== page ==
Better testing likely contributing to positive West Nile, EEE samples

WESTERLY — A second mosquito sample trapped at Chapman Swamp has tested positive for Eastern Equine Encephalitis, leading to reinforced warnings from state health officials for local residents to protect themselves from infection.

The Department of Environmental Management and the Rhode Island Department of Health announced Tuesday that in addition to confirming EEE in a Westerly horse on Thursday and the first human case in West Warwick on Friday, there have now been four EEE detections — two in Central Falls and two in Westerly — and one West Nile Virus detection statewide to date. The West Nile Virus was found in a mosquito in Tiverton.

"Last week DEM and RIDOH, supported by the Rhode Island Emergency Management Agency, announced that the state would ramp up mosquito testing, control, and outreach measures," DEM spokesman Michael Healey said in a joint press release Tuesday. "Since the last round of trapping on Aug. 26, DEM has added 10 new traps in five new communities and now is trapping at 38 locations in 23 municipalities."

Healey said state health laboratories worked over Labor Day weekend to test the mosquitoes and expedite testing results. In the latest round of trapping, DEM collected 123 pools, or samples, from 28 traps. The testing led to the discovery of a second EEE-positive mosquito sample from the same trap in Chapman Swamp that produced a EEE-positive mosquito detection on Aug. 19.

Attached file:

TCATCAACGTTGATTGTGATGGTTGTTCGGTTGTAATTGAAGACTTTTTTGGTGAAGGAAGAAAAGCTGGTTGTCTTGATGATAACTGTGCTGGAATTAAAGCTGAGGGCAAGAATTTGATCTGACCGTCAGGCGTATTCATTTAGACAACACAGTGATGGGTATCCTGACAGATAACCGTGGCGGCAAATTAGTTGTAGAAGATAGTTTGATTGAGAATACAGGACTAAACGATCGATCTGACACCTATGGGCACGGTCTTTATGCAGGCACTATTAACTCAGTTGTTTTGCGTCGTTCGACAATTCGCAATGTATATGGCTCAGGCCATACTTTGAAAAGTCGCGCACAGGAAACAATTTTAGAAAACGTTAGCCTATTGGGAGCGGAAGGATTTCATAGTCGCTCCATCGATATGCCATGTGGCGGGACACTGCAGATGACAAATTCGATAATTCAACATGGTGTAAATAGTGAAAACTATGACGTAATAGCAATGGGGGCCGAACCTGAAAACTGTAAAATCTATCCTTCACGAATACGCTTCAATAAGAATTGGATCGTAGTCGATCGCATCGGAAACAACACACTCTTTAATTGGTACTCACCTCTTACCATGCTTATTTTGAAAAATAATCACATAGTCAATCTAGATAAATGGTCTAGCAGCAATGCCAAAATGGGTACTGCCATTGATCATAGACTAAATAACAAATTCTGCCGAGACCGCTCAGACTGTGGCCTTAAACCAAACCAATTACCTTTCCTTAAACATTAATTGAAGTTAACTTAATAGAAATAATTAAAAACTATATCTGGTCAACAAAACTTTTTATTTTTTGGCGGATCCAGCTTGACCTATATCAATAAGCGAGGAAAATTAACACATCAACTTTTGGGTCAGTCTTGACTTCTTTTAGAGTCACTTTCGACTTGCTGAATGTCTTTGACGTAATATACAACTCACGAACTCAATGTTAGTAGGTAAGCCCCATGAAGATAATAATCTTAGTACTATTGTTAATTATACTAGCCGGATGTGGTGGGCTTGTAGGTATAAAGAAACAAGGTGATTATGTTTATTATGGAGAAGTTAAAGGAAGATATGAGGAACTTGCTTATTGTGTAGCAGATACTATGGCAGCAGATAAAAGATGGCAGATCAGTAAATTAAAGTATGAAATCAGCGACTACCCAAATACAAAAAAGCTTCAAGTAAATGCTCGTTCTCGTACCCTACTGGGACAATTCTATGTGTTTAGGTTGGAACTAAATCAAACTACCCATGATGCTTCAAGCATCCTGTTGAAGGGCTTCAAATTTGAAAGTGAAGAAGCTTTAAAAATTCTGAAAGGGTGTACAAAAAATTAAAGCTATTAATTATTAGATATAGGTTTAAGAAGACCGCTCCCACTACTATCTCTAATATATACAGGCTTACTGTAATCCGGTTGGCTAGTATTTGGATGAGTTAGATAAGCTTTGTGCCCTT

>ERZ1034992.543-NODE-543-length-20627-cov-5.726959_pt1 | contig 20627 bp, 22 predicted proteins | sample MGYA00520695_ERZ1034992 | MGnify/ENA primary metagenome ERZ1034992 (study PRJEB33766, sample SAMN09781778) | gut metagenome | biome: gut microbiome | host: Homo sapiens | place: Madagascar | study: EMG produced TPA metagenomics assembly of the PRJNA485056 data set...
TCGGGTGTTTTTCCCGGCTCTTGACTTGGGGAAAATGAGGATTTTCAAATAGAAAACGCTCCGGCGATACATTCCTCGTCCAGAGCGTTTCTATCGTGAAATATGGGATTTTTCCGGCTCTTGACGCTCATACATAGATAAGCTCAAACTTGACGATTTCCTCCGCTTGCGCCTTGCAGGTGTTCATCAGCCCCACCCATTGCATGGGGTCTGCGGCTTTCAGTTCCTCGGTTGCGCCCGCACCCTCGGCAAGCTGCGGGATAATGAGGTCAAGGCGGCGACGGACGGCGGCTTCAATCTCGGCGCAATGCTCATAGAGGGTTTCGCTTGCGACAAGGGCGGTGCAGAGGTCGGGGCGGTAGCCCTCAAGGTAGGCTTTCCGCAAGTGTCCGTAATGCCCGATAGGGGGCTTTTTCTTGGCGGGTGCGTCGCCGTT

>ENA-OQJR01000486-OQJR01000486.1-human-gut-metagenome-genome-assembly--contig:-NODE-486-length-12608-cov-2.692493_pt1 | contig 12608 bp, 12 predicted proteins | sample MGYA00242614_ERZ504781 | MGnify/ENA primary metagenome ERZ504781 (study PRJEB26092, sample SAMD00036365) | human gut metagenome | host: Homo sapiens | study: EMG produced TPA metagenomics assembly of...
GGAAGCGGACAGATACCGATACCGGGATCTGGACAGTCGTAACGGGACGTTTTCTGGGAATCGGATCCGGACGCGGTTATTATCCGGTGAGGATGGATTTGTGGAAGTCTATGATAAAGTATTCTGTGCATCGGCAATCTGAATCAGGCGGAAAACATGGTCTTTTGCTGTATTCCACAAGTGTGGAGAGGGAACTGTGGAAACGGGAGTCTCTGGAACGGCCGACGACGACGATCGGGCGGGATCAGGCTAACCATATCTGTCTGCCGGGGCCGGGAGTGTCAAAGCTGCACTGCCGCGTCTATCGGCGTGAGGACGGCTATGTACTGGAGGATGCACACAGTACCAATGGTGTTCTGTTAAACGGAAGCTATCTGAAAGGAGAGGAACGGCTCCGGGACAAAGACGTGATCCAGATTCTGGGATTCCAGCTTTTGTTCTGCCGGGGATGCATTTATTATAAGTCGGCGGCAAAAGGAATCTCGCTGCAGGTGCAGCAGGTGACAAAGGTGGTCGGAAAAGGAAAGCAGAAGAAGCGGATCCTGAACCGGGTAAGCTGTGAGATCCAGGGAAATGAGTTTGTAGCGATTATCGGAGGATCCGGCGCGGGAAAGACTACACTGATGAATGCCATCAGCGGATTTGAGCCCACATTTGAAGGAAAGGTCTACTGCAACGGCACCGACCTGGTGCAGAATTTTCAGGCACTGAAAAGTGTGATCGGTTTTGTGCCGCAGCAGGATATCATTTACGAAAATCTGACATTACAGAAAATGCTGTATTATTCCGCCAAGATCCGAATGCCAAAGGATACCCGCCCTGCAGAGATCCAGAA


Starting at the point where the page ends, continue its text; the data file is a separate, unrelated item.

DEM has trapped two species of mosquitoes that have tested positive for EEE at Chapman swamp this year. Mosquitoes carrying the EEE virus have previously been found in Chapman Swamp in 1996, 2003, 2013, and 2016.

With the input of public health experts at RIDOH and entomology experts at the University of Rhode Island, DEM traps mosquitoes at locations throughout Rhode Island from early June to late September annually. DEM places the traps strategically based on knowledge of the environmental conditions conducive to EEE and West Nile amplification in the mosquito population.

Typically, DEM sets between 25 and 30 traps in Westerly, Charlestown, South Kingstown, North Kingstown, Exeter, Warwick, Cranston, Johnston, Providence, Central Falls, Pawtucket, East Providence, Barrington, Warren, Bristol, Tiverton, Portsmouth and Newport.

"The latest trap detections of mosquito disease reaffirm the need for aerial spraying, and as announced on Aug. 30, the state is taking all necessary preparations for conducting spraying to kill both larval and adult mosquitoes," Healey said.

Westerly police confirmed Tuesday that due to the findings at Chapman Swamp, the town will only allow use of the Westerly Dog Park on Larry Hirsch Lane between 7 a.m. and 5 p.m. each day.

On Monday of last week, Department of Health officials also recommended to schools and municipal leaders that games, practices, and other outdoor activities scheduled to occur during early morning or dusk hours be rescheduled to earlier in the afternoon or relocated to an indoor venue.

"The 'smart scheduling' of events is intended to help minimize the risk of mosquito bites for players, coaches, and spectators," Healey said. "(The department) recommends that smart scheduling stay in effect for the remainder of the mosquito season, which typically ends in mid-October, after the first hard frost."

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